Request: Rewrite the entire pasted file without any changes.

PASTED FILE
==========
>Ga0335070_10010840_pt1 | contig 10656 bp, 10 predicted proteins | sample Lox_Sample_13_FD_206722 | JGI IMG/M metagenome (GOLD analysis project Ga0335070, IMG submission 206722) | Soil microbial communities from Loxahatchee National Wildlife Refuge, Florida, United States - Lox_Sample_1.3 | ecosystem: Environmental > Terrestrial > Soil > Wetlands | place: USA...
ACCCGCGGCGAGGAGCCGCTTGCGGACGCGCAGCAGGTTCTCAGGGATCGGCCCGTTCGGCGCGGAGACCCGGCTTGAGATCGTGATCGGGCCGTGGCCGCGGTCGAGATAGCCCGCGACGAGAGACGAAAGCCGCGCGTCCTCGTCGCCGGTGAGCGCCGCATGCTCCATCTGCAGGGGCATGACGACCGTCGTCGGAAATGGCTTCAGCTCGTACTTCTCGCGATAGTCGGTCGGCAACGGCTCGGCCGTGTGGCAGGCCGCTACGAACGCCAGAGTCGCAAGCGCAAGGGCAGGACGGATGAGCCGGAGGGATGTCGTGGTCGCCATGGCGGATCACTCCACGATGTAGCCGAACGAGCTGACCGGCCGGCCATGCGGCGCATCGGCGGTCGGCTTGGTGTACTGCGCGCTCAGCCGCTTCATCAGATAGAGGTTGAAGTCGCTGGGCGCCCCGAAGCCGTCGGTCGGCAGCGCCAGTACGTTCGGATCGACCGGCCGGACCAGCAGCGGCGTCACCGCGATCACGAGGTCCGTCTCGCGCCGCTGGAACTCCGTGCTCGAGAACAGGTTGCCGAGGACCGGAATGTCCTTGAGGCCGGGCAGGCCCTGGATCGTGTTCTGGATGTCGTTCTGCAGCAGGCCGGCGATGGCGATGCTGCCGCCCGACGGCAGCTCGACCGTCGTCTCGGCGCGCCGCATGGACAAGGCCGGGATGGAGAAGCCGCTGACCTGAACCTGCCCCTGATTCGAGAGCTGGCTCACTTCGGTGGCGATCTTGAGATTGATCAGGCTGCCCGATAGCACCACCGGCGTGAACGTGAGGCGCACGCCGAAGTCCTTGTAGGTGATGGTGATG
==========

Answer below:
>Ga0335070_10010840_pt1 | contig 10656 bp, 10 predicted proteins | sample Lox_Sample_13_FD_206722 | JGI IMG/M metagenome (GOLD analysis project Ga0335070, IMG submission 206722) | Soil microbial communities from Loxahatchee National Wildlife Refuge, Florida, United States - Lox_Sample_1.3 | ecosystem: Environmental > Terrestrial > Soil > Wetlands | place: USA...
ACCCGCGGCGAGGAGCCGCTTGCGGACGCGCAGCAGGTTCTCAGGGATCGGCCCGTTCGGCGCGGAGACCCGGCTTGAGATCGTGATCGGGCCGTGGCCGCGGTCGAGATAGCCCGCGACGAGAGACGAAAGCCGCGCGTCCTCGTCGCCGGTGAGCGCCGCATGCTCCATCTGCAGGGGCATGACGACCGTCGTCGGAAATGGCTTCAGCTCGTACTTCTCGCGATAGTCGGTCGGCAACGGCTCGGCCGTGTGGCAGGCCGCTACGAACGCCAGAGTCGCAAGCGCAAGGGCAGGACGGATGAGCCGGAGGGATGTCGTGGTCGCCATGGCGGATCACTCCACGATGTAGCCGAACGAGCTGACCGGCCGGCCATGCGGCGCATCGGCGGTCGGCTTGGTGTACTGCGCGCTCAGCCGCTTCATCAGATAGAGGTTGAAGTCGCTGGGCGCCCCGAAGCCGTCGGTCGGCAGCGCCAGTACGTTCGGATCGACCGGCCGGACCAGCAGCGGCGTCACCGCGATCACGAGGTCCGTCTCGCGCCGCTGGAACTCCGTGCTCGAGAACAGGTTGCCGAGGACCGGAATGTCCTTGAGGCCGGGCAGGCCCTGGATCGTGTTCTGGATGTCGTTCTGCAGCAGGCCGGCGATGGCGATGCTGCCGCCCGACGGCAGCTCGACCGTCGTCTCGGCGCGCCGCATGGACAAGGCCGGGATGGAGAAGCCGCTGACCTGAACCTGCCCCTGATTCGAGAGCTGGCTCACTTCGGTGGCGATCTTGAGATTGATCAGGCTGCCCGATAGCACCACCGGCGTGAACGTGAGGCGCACGCCGAAGTCCTTGTAGGTGATGGTGATG